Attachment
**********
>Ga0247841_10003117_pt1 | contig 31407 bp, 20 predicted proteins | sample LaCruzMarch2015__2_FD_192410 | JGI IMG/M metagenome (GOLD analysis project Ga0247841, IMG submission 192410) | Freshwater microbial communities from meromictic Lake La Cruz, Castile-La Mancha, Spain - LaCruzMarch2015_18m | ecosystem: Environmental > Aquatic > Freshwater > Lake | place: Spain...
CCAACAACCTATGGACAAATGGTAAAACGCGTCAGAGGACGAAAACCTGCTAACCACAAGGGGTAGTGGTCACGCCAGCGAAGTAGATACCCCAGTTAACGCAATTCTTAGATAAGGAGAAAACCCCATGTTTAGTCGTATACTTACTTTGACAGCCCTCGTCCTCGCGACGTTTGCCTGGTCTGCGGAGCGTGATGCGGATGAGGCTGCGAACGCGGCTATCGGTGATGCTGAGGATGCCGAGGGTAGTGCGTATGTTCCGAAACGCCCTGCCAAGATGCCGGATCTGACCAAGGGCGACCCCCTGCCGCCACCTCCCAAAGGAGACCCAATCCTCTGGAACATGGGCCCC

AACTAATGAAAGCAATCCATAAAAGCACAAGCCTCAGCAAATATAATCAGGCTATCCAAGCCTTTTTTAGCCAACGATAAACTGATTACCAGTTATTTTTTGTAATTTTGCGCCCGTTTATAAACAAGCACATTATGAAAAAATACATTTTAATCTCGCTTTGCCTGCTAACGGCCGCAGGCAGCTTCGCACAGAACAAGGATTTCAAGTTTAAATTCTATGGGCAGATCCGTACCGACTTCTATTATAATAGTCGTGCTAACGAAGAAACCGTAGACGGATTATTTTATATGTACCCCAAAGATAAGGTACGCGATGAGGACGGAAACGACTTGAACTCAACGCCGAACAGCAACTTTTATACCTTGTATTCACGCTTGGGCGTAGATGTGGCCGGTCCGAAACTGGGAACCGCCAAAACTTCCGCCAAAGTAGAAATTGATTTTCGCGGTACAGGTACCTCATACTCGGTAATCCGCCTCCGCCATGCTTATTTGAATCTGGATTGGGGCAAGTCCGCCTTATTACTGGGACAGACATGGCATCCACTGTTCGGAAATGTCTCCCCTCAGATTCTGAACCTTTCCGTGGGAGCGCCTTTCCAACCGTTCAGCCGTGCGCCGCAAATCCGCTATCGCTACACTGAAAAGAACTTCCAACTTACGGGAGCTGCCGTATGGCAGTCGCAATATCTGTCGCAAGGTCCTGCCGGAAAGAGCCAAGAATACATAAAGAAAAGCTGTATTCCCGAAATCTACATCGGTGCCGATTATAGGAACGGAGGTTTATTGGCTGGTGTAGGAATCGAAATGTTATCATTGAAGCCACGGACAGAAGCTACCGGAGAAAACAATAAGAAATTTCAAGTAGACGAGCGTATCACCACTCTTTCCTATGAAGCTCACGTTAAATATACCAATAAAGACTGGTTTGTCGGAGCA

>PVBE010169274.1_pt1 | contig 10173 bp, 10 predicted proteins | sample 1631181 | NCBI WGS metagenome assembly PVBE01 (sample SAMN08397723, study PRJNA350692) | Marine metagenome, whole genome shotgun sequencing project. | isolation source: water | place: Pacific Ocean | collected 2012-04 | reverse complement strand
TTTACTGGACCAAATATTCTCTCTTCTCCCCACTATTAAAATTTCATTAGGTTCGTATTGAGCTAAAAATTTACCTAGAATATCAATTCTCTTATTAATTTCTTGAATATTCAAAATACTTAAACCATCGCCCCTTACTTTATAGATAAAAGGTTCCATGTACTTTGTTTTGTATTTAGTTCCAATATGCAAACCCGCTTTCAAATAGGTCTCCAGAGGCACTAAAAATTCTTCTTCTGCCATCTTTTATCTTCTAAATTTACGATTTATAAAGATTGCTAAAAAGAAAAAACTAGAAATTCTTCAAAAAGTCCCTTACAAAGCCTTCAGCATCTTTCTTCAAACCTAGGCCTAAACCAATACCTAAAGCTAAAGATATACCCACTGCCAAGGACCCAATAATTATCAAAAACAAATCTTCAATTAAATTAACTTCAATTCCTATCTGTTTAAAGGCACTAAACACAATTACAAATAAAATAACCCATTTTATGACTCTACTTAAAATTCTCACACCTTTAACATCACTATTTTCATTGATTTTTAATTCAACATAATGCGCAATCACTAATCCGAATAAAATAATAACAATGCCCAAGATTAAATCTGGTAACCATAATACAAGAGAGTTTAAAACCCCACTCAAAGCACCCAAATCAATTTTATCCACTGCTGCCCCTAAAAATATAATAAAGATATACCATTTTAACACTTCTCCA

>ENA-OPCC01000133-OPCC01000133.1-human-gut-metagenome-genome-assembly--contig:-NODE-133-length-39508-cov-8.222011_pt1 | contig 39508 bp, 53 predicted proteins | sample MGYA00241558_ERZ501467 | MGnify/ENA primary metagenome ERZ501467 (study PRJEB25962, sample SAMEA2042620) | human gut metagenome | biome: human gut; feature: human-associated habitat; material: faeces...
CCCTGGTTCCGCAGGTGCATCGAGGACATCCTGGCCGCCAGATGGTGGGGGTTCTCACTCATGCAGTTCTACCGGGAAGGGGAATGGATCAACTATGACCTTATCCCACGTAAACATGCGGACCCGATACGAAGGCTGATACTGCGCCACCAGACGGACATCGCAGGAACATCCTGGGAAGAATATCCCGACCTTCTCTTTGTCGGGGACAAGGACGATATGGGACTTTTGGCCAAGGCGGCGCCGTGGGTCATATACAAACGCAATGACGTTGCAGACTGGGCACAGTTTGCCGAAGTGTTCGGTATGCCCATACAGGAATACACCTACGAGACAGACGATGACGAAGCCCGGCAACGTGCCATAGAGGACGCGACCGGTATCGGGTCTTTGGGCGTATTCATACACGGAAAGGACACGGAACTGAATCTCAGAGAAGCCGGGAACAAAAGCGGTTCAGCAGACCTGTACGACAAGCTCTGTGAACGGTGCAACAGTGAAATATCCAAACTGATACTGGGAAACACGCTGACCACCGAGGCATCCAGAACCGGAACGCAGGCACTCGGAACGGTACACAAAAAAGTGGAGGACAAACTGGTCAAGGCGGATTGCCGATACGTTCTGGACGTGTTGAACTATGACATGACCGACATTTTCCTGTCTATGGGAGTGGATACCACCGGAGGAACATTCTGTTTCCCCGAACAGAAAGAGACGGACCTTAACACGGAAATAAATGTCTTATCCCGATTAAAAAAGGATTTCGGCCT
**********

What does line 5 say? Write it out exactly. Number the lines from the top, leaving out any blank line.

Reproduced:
TTTACTGGACCAAATATTCTCTCTTCTCCCCACTATTAAAATTTCATTAGGTTCGTATTGAGCTAAAAATTTACCTAGAATATCAATTCTCTTATTAATTTCTTGAATATTCAAAATACTTAAACCATCGCCCCTTACTTTATAGATAAAAGGTTCCATGTACTTTGTTTTGTATTTAGTTCCAATATGCAAACCCGCTTTCAAATAGGTCTCCAGAGGCACTAAAAATTCTTCTTCTGCCATCTTTTATCTTCTAAATTTACGATTTATAAAGATTGCTAAAAAGAAAAAACTAGAAATTCTTCAAAAAGTCCCTTACAAAGCCTTCAGCATCTTTCTTCAAACCTAGGCCTAAACCAATACCTAAAGCTAAAGATATACCCACTGCCAAGGACCCAATAATTATCAAAAACAAATCTTCAATTAAATTAACTTCAATTCCTATCTGTTTAAAGGCACTAAACACAATTACAAATAAAATAACCCATTTTATGACTCTACTTAAAATTCTCACACCTTTAACATCACTATTTTCATTGATTTTTAATTCAACATAATGCGCAATCACTAATCCGAATAAAATAATAACAATGCCCAAGATTAAATCTGGTAACCATAATACAAGAGAGTTTAAAACCCCACTCAAAGCACCCAAATCAATTTTATCCACTGCTGCCCCTAAAAATATAATAAAGATATACCATTTTAACACTTCTCCA